LATEST ADDITIONS

Tyll Hertsens  |  Mar 28, 2011  |  1 comments
Q: Why is a university librarian like a fourteen year old skateboarder?
A: Both would love a pair of Beyerdynamic DT 235 headphones!

The Beyerdynamic DT 235 ($57.65, available in black and white) is about as attractive as a brick. But it's also as durable and useful, not nearly so heavy, and sounds way better. This plain-Jane headphone is perfect for library listening rooms, museums, dentist chairs, and all manner of utility applications ... including the one where you give it to a kid who can break a bowling ball in a padded room.

Tyll Hertsens  |  Mar 27, 2011  |  16 comments
Oh Nooooos!
I was at the Consumer Electronics Show earlier this year for my first face-to-face meetings with my new boss and his boss from Source Interlink Media about the InnerFidelity start-up, when out of the blue the boss's boss says, "Say, I've got a meeting with Skullcandy this afternoon, you should come."

Ruh roh.

We high-end headphone geeks don't take too kindly to headphones painted up with pink kitties and cartoon monkeys, so I try to opt out gracefully, "Aw, geez, I dunno, they're not really my thing. They're pretty and all, and Skullcandy is a very popular maker, but I think I'm more interested in the more serious and sound quality oriented brands."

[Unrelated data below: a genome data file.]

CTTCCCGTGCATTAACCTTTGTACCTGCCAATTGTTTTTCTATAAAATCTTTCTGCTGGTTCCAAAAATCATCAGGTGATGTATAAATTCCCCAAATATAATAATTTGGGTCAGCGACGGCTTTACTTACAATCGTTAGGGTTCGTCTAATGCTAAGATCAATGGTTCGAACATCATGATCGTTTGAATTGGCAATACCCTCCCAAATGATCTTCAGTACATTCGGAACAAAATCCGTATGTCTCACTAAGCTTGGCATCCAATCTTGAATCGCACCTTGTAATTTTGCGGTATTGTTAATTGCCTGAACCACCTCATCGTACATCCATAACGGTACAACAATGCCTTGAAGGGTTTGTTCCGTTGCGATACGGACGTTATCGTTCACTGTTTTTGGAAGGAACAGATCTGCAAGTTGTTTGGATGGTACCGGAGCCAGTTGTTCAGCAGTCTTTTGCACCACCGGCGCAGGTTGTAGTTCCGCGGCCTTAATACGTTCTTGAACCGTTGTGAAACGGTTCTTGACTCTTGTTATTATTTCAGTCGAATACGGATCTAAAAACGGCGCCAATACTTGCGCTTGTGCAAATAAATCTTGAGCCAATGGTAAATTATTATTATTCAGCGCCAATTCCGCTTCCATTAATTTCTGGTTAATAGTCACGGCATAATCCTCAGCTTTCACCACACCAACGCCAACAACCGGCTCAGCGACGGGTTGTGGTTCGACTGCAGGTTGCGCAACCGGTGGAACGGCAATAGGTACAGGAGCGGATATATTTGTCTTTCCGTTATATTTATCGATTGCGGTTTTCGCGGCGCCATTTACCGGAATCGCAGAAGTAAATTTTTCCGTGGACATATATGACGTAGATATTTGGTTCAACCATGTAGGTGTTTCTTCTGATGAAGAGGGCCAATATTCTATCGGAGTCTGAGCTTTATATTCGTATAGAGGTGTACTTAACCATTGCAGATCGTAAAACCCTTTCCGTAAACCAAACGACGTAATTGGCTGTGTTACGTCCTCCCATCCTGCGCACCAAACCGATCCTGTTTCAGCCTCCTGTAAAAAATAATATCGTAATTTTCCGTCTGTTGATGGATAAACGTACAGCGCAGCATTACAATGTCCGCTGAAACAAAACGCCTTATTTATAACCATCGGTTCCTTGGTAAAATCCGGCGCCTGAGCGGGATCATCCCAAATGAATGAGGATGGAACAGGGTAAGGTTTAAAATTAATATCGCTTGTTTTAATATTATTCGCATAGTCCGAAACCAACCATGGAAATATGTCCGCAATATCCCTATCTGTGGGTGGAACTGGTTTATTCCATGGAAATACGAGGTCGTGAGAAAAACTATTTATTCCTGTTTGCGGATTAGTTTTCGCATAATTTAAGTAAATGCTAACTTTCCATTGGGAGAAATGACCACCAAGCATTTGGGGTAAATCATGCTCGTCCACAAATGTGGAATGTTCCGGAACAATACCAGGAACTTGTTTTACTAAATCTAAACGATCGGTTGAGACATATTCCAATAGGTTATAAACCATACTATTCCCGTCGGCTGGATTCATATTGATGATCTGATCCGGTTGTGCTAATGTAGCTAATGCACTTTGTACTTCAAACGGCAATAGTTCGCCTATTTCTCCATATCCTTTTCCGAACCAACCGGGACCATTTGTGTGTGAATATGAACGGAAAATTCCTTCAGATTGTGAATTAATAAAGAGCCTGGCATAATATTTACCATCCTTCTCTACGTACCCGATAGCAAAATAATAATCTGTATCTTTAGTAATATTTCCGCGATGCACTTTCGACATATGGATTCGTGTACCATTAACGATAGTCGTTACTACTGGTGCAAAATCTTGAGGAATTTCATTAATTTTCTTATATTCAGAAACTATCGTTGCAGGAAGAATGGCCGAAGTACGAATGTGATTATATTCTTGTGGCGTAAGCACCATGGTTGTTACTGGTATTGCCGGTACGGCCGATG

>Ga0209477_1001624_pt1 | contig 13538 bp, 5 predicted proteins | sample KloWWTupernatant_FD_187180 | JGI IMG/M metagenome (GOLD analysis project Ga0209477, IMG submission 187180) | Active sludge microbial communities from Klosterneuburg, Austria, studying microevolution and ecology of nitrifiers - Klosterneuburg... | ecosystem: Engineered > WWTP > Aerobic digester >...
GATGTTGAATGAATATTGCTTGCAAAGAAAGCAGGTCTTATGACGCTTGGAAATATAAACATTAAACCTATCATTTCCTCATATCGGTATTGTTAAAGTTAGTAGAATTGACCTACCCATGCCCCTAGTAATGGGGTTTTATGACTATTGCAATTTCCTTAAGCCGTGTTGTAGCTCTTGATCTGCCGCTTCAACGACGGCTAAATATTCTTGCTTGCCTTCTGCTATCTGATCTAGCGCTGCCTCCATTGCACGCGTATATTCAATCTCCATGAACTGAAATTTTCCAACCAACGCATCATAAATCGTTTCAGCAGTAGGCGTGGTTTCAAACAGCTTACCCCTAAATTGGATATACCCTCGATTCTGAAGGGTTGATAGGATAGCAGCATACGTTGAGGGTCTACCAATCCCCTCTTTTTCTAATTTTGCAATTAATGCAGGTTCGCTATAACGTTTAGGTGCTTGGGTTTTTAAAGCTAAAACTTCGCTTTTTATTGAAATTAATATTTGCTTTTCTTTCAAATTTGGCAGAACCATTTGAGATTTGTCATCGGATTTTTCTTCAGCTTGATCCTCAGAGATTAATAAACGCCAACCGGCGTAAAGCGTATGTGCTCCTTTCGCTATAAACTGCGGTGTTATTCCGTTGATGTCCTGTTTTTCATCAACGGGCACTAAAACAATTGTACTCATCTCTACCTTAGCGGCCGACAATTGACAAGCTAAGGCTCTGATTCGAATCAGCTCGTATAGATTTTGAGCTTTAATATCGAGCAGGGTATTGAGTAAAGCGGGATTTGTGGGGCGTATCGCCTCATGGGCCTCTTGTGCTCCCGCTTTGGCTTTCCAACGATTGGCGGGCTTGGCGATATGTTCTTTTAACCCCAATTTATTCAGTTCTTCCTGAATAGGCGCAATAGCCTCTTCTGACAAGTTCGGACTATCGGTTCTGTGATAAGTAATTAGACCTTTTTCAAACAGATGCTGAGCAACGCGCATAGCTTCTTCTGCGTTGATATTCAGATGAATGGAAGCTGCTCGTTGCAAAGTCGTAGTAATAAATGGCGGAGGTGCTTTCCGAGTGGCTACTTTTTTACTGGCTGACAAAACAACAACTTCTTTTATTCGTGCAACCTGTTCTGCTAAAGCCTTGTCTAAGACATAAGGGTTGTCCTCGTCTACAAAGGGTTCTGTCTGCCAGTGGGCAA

*silence*

"You should come."

"Yes, boss..."

Tyll Hertsens  |  Mar 23, 2011  |  5 comments
Headphones Can Be Deadly! For the last six months or so I've been subscribed to a number of news feeds about headphones, and I simply can't believe the number of times someone is injured or killed while listening to their tunes. Let me give you a few examples ...

Trains

March 20, 2011: Man hit and killed by train in Madera, CA.

Tyll Hertsens  |  Mar 21, 2011  |  31 comments
Promises Kept
My first post was an exercise in getting all the bits-and-pieces together to create content. In many ways this is my first real post here ... and I want to keep a promise. For years I've said I would measure the effects of the various headphone pads on Grado headphones; well, I am very glad to say finally: here it is.
Tyll Hertsens  |  Mar 19, 2011  |  2 comments
The Sennheiser PX 200-IIi (MSRP $149.95) is a general-purpose headset, ideally suited and convenient for kids, students, and casual home, office, and travel use. It’s light and small, very well built, and will easily survive unending rounds between backpack, computer desk, and kitchen junk drawer. Best of all, it packs neatly into a very small size with a unique folding design making it only slightly larger than a pair of sunglasses when stowed.
Stephen Mejias  |  Mar 19, 2011  |  1 comments
I haven’t had much luck with in-ear headphones.